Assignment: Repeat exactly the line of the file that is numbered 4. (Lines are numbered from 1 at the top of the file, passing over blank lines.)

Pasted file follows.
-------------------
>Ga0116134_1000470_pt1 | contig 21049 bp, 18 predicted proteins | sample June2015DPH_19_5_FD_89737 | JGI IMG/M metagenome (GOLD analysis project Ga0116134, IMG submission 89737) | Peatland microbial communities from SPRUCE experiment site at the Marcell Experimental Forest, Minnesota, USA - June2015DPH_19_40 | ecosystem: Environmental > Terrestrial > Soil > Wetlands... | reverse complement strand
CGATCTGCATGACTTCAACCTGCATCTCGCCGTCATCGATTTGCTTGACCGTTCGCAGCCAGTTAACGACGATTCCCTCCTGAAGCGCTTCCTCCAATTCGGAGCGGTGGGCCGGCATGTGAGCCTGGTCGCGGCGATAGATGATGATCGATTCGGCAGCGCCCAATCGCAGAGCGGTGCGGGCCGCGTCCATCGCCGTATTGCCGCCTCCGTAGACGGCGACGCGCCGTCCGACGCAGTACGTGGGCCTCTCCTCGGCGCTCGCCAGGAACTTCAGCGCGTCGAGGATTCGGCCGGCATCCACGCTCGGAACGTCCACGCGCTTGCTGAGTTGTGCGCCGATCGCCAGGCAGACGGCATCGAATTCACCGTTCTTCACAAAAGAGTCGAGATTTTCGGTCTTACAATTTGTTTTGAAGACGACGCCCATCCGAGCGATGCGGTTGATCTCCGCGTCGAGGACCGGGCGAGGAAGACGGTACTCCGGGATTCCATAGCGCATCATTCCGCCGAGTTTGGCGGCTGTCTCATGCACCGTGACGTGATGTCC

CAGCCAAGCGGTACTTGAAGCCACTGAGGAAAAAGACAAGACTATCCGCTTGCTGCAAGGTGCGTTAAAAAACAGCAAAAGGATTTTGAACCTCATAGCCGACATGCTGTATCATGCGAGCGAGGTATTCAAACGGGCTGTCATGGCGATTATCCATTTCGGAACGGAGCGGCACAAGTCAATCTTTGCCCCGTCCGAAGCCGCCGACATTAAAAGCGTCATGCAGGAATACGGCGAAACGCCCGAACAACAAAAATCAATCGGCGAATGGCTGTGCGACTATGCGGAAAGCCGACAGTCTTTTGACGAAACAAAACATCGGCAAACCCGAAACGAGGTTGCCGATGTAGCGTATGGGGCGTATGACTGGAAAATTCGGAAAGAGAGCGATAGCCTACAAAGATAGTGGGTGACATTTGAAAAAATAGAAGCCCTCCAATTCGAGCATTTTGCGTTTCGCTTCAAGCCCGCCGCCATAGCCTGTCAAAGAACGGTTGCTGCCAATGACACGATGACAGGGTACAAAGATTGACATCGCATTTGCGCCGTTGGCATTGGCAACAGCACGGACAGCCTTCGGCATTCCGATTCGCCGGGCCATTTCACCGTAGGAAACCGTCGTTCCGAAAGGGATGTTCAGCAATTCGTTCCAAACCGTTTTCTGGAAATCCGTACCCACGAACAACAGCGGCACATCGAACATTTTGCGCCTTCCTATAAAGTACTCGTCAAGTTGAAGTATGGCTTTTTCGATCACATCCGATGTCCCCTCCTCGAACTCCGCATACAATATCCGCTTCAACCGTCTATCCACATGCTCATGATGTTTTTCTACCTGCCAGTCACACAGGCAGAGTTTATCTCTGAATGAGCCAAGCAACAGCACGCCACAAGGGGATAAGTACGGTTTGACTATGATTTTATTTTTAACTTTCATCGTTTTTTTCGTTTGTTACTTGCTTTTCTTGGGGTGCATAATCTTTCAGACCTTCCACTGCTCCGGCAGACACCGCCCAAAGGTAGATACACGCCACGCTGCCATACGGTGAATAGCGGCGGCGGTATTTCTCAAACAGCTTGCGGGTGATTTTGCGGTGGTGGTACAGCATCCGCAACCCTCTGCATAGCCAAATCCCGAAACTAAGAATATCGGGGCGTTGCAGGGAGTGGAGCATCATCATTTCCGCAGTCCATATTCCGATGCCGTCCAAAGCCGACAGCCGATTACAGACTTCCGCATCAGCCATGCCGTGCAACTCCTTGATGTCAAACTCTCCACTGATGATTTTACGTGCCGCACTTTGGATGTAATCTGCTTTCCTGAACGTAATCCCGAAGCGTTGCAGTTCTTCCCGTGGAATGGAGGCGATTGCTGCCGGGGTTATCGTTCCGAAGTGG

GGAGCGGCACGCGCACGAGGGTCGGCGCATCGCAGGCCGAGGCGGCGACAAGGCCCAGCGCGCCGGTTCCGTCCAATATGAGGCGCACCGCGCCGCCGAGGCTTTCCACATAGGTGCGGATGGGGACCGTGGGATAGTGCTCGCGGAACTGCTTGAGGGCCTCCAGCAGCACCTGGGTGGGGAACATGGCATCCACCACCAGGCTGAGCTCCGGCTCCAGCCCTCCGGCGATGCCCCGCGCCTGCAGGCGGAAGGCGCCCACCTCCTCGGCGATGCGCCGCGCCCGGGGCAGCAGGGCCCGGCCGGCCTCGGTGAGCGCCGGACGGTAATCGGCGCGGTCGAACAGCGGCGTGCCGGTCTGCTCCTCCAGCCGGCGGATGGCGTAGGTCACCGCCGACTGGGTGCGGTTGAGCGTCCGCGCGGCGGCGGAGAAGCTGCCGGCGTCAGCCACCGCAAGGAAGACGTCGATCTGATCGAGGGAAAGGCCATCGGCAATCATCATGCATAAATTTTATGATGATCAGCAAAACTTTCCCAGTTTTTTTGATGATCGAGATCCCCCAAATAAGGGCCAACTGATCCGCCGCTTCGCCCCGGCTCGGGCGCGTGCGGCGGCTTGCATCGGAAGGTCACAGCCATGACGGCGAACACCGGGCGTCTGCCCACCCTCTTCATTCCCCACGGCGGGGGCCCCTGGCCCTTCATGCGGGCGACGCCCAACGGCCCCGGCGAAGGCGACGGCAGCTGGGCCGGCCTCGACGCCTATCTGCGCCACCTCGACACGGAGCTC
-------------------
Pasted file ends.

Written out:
GGAGCGGCACGCGCACGAGGGTCGGCGCATCGCAGGCCGAGGCGGCGACAAGGCCCAGCGCGCCGGTTCCGTCCAATATGAGGCGCACCGCGCCGCCGAGGCTTTCCACATAGGTGCGGATGGGGACCGTGGGATAGTGCTCGCGGAACTGCTTGAGGGCCTCCAGCAGCACCTGGGTGGGGAACATGGCATCCACCACCAGGCTGAGCTCCGGCTCCAGCCCTCCGGCGATGCCCCGCGCCTGCAGGCGGAAGGCGCCCACCTCCTCGGCGATGCGCCGCGCCCGGGGCAGCAGGGCCCGGCCGGCCTCGGTGAGCGCCGGACGGTAATCGGCGCGGTCGAACAGCGGCGTGCCGGTCTGCTCCTCCAGCCGGCGGATGGCGTAGGTCACCGCCGACTGGGTGCGGTTGAGCGTCCGCGCGGCGGCGGAGAAGCTGCCGGCGTCAGCCACCGCAAGGAAGACGTCGATCTGATCGAGGGAAAGGCCATCGGCAATCATCATGCATAAATTTTATGATGATCAGCAAAACTTTCCCAGTTTTTTTGATGATCGAGATCCCCCAAATAAGGGCCAACTGATCCGCCGCTTCGCCCCGGCTCGGGCGCGTGCGGCGGCTTGCATCGGAAGGTCACAGCCATGACGGCGAACACCGGGCGTCTGCCCACCCTCTTCATTCCCCACGGCGGGGGCCCCTGGCCCTTCATGCGGGCGACGCCCAACGGCCCCGGCGAAGGCGACGGCAGCTGGGCCGGCCTCGACGCCTATCTGCGCCACCTCGACACGGAGCTC